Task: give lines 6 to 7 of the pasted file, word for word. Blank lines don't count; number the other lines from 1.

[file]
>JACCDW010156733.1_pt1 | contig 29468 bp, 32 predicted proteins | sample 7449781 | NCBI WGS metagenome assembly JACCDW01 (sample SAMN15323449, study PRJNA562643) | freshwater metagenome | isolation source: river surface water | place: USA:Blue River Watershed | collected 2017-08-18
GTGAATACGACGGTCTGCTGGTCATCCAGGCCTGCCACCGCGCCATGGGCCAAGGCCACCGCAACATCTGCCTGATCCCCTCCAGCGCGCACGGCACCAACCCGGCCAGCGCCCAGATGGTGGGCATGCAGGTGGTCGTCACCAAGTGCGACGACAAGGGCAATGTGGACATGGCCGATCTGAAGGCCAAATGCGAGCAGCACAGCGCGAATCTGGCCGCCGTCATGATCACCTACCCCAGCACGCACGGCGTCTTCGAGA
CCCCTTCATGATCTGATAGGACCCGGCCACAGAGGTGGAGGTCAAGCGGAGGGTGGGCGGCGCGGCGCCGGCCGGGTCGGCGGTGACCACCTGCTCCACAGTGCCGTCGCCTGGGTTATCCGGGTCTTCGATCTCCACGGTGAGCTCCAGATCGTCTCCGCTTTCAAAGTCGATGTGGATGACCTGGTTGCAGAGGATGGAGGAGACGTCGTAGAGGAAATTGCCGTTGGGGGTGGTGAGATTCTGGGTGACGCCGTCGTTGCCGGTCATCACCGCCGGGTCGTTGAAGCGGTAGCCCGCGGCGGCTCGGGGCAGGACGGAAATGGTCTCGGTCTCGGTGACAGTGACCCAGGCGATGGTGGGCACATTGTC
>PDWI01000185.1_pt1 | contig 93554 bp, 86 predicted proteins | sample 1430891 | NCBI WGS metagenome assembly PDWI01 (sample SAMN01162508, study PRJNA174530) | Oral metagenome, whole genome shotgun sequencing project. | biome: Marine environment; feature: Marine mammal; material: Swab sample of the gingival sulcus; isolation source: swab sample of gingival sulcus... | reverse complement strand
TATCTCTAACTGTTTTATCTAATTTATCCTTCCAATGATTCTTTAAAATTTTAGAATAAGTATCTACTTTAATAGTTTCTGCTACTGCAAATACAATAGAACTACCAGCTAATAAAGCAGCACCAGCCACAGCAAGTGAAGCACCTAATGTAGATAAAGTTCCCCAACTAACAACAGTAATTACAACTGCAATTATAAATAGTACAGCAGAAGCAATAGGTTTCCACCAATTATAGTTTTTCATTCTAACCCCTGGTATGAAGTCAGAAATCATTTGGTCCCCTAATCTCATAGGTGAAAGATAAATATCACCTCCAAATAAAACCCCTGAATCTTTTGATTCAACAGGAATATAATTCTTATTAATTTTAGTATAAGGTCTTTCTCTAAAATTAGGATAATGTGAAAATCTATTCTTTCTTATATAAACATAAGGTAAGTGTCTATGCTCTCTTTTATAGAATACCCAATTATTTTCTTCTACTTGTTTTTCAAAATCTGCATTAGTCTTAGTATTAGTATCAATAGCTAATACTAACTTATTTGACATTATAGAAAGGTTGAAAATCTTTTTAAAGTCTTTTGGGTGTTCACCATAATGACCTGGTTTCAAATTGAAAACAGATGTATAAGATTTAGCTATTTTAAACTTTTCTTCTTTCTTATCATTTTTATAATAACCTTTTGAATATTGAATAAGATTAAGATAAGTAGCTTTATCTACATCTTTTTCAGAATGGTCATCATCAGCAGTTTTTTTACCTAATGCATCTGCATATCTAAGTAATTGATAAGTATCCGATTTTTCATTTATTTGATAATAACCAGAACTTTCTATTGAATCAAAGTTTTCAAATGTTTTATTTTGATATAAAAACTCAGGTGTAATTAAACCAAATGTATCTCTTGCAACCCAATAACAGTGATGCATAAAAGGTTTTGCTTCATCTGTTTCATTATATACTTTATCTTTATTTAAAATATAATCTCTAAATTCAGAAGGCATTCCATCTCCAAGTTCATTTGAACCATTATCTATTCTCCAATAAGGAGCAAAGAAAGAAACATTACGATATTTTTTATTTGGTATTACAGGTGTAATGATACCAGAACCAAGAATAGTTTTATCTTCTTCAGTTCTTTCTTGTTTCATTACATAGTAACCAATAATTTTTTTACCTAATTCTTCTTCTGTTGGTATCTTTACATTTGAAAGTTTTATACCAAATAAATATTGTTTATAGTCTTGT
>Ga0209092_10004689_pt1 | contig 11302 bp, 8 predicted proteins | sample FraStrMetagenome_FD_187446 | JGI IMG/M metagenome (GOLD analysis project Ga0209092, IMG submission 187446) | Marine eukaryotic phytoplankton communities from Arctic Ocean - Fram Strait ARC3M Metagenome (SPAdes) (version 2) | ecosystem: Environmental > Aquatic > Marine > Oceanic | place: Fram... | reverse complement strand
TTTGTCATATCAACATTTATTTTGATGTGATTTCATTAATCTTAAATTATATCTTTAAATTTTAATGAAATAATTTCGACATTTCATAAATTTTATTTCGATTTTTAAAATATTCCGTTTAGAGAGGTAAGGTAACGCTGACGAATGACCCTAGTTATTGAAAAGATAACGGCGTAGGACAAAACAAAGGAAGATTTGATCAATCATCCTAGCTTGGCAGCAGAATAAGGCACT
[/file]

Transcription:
>Ga0209092_10004689_pt1 | contig 11302 bp, 8 predicted proteins | sample FraStrMetagenome_FD_187446 | JGI IMG/M metagenome (GOLD analysis project Ga0209092, IMG submission 187446) | Marine eukaryotic phytoplankton communities from Arctic Ocean - Fram Strait ARC3M Metagenome (SPAdes) (version 2) | ecosystem: Environmental > Aquatic > Marine > Oceanic | place: Fram... | reverse complement strand
TTTGTCATATCAACATTTATTTTGATGTGATTTCATTAATCTTAAATTATATCTTTAAATTTTAATGAAATAATTTCGACATTTCATAAATTTTATTTCGATTTTTAAAATATTCCGTTTAGAGAGGTAAGGTAACGCTGACGAATGACCCTAGTTATTGAAAAGATAACGGCGTAGGACAAAACAAAGGAAGATTTGATCAATCATCCTAGCTTGGCAGCAGAATAAGGCACT